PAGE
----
Raised Garden Beds and Year-Round Gardening–How We Transformed a Tiny Yard Into a Suburban Farm

As you’ve seen on the blog, last year, we (and by we, I mean my husband) installed a series of raised garden beds and started adapting multi-season gardening approach. This week, a friend from church contacted me and wanted to know more about how we transformed a postage stamp-sized backyard into a thriving, year-round vegetable garden. While I’ve documented the garden a lot over the past year, here’s a more in-depth look at how we did it.

First, just so you know, the distance from the porch to the  fence is only about 12 feet. We spaced the beds so that the mower could fit between them and the fence on all sides. Our beds are just a basic construction, and you can find plenty of instructions online. Pioneer Woman had a good, beginner tutorial on her blog way back in the day.

Next, we calculated how much soil we would need, and I ordered it from Lowes for delivery. A professional nursery can help you with the calculations if need be.  We tried sourcing the soil locally, but my nursery wanted about two-times the price of what we could get at Lowes. This was an expensive initial investment, but well worth it. We started with good soil suitable for raised beds, but we also sometimes add compost or fertilizer when we switch out crops as needed. I know it’s tempting to go for the cheap topsoil to save money, but that’s a bad plan. By the time you add the stuff you would need to make it workable/grow-worthy, you might as well have invested in decent dirt. If you really want to guarantee success, you can test your soil and see what it needs for your plants. It’s simply a matter of how deep a mental dive you want to take. But long story short, raised beds and container gardens succeed or fail on the soil quality. That’s the shortcut you cannot take.

In garden adventures past, we stuck to summer crops, usually tomatoes, peppers, cucumbers, squash, and melons, with an occasional experiment. Also, I have a kitchen herb garden with basil, rosemary, thyme, and sage. So, when transitioning to the multi-season model, we found that the LSU Ag Center had excellent information online about what would grow in our area and when to plant. So, I’d check out your state resources, especially university agricultural programs. Based on what we found, we planted cabbage, carrots, spinach, broccoli, and strawberries (note, we plant strawberries in the fall here for a spring harvest). We based our selections on space, and obviously what we would use. Overall, all of our winter crops were a success. While I have several gardening books that are “supposed” to be geared to our region, I’ve found that our state agriculture resources are much more realistic about what can grow here and when.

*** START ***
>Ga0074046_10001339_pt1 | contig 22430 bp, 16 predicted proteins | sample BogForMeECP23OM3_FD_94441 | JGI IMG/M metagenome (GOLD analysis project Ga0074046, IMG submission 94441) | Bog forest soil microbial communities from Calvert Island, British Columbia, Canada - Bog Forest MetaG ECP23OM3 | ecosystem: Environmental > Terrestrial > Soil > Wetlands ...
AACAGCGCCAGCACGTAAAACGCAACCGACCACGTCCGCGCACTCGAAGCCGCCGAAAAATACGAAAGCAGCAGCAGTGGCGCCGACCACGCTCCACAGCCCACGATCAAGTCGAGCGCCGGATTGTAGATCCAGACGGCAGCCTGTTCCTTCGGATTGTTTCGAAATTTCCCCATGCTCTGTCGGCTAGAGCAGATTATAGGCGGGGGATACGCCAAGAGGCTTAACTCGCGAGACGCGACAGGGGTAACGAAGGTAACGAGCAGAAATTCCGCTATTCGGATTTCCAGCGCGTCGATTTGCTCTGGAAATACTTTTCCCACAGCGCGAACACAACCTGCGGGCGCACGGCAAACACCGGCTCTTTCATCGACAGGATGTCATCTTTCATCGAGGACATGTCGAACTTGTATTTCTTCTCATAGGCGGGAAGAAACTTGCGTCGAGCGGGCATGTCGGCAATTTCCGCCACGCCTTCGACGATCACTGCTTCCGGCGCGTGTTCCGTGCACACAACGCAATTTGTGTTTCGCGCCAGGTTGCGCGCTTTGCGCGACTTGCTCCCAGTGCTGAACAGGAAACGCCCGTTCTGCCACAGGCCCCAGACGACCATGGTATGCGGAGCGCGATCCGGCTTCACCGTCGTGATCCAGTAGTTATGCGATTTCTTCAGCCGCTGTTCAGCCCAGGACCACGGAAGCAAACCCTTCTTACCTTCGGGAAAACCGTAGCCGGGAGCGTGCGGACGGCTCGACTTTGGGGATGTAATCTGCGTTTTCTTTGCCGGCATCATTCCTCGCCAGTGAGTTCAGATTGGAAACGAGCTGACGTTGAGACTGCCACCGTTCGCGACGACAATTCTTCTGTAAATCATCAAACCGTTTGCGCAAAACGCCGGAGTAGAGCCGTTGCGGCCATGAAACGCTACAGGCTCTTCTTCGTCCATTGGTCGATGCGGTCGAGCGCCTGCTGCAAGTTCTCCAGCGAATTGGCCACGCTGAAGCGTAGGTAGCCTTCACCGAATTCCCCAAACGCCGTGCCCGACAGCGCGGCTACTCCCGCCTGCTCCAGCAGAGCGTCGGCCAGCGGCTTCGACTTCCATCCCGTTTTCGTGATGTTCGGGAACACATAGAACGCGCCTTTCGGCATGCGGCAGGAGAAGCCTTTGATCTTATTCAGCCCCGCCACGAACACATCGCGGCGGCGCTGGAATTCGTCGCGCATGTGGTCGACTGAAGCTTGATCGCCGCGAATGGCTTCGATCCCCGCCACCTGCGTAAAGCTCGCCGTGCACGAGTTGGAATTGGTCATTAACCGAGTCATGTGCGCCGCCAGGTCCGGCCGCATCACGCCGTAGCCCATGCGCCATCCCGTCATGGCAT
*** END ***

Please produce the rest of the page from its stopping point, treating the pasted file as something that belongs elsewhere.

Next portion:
If you look my posts from last summer, you can see that our tiny garden fed the dang neighborhood. So, if you are thinking about starting your own raised bed garden, here are my quick takeaways:

  • Building the beds is fairly easy if you have minimal knowledge of a power drill and a level.
  • Soil is an investment, and is what will make or break your garden. Just like you have to cut your hair, you have to occasionally add stuff to your soil to keep it healthy.
  • Local garden clubs, agricultural centers, or state-based information sources are great avenues finding out what grows in your area and when to plant it. Mass-market books may be overly optimistic/uninformed for your region, which I learned when I saw guidelines for planting things which no farmer here would ever plant.
  • Year-round gardens require planning, but it can be done (obviously depending on your climate). By adapting to a year-round model, we are making the most of both the space and investment.
  • Even with a garden so small, we have excess. We can items religiously, share with neighbors, and freeze anything we didn’t can. You can make friends, fill your freezer/pantry, and take a tiny step toward more mindful eating. Bonus points for sharing with those in need.
  • Even if you can only start with a pot of tomatoes on apartment balcony, just go for it. We all need a little more green in our lives.

So, that’s the intro on the garden. I’m dreaming to tomato pies, tarts, and replenishing my stash of Roasted Tomato-Lime Salsa. I may hate summer in Louisiana, otherwise known as The Hellmouth, but it sure is dang tasty.

Bayou-Mama Tries Yoga and Gets Her Butt Handed to Her

So, as part of my whole spring reboot, I decided to finally check off one of those things I wanted to try but never got around to: a yoga basics class at my local studio. My experience with yoga extends only to that time I played WiiFit, despite the doctor telling me for years I needed to take it up to help my back be less of a a**hole sometimes. I bit the bullet and paid for a drop-in class, convinced that I would hit up Planet Fitness or the rowing machine afterward for a “real workout.”